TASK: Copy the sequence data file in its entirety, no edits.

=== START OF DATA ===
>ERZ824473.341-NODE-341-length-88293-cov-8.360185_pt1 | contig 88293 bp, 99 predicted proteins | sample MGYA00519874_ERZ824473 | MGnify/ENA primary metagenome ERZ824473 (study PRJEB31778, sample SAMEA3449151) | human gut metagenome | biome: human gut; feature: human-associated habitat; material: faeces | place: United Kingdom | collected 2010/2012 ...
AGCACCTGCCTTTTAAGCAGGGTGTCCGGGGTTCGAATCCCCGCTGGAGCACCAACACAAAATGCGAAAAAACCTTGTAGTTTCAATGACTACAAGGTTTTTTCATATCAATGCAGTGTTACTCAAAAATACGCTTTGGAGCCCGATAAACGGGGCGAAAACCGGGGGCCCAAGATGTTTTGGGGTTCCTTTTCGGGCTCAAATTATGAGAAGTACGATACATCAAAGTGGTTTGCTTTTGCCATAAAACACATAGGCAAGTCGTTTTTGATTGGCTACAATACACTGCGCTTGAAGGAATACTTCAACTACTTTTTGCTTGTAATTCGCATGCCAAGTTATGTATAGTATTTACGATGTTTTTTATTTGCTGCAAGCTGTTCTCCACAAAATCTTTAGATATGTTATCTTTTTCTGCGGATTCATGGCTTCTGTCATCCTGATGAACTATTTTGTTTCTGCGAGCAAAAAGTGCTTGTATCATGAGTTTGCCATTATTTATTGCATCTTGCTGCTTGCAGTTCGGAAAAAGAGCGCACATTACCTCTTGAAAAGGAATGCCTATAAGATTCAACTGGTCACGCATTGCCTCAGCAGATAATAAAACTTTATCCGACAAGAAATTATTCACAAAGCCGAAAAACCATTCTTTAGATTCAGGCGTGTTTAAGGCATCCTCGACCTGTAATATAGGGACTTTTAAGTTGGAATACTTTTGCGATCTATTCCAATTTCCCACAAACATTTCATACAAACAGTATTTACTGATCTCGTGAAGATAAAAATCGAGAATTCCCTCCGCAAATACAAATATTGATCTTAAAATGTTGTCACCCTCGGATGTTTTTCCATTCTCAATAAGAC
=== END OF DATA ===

>ERZ824473.341-NODE-341-length-88293-cov-8.360185_pt1 | contig 88293 bp, 99 predicted proteins | sample MGYA00519874_ERZ824473 | MGnify/ENA primary metagenome ERZ824473 (study PRJEB31778, sample SAMEA3449151) | human gut metagenome | biome: human gut; feature: human-associated habitat; material: faeces | place: United Kingdom | collected 2010/2012 ...
AGCACCTGCCTTTTAAGCAGGGTGTCCGGGGTTCGAATCCCCGCTGGAGCACCAACACAAAATGCGAAAAAACCTTGTAGTTTCAATGACTACAAGGTTTTTTCATATCAATGCAGTGTTACTCAAAAATACGCTTTGGAGCCCGATAAACGGGGCGAAAACCGGGGGCCCAAGATGTTTTGGGGTTCCTTTTCGGGCTCAAATTATGAGAAGTACGATACATCAAAGTGGTTTGCTTTTGCCATAAAACACATAGGCAAGTCGTTTTTGATTGGCTACAATACACTGCGCTTGAAGGAATACTTCAACTACTTTTTGCTTGTAATTCGCATGCCAAGTTATGTATAGTATTTACGATGTTTTTTATTTGCTGCAAGCTGTTCTCCACAAAATCTTTAGATATGTTATCTTTTTCTGCGGATTCATGGCTTCTGTCATCCTGATGAACTATTTTGTTTCTGCGAGCAAAAAGTGCTTGTATCATGAGTTTGCCATTATTTATTGCATCTTGCTGCTTGCAGTTCGGAAAAAGAGCGCACATTACCTCTTGAAAAGGAATGCCTATAAGATTCAACTGGTCACGCATTGCCTCAGCAGATAATAAAACTTTATCCGACAAGAAATTATTCACAAAGCCGAAAAACCATTCTTTAGATTCAGGCGTGTTTAAGGCATCCTCGACCTGTAATATAGGGACTTTTAAGTTGGAATACTTTTGCGATCTATTCCAATTTCCCACAAACATTTCATACAAACAGTATTTACTGATCTCGTGAAGATAAAAATCGAGAATTCCCTCCGCAAATACAAATATTGATCTTAAAATGTTGTCACCCTCGGATGTTTTTCCATTCTCAATAAGAC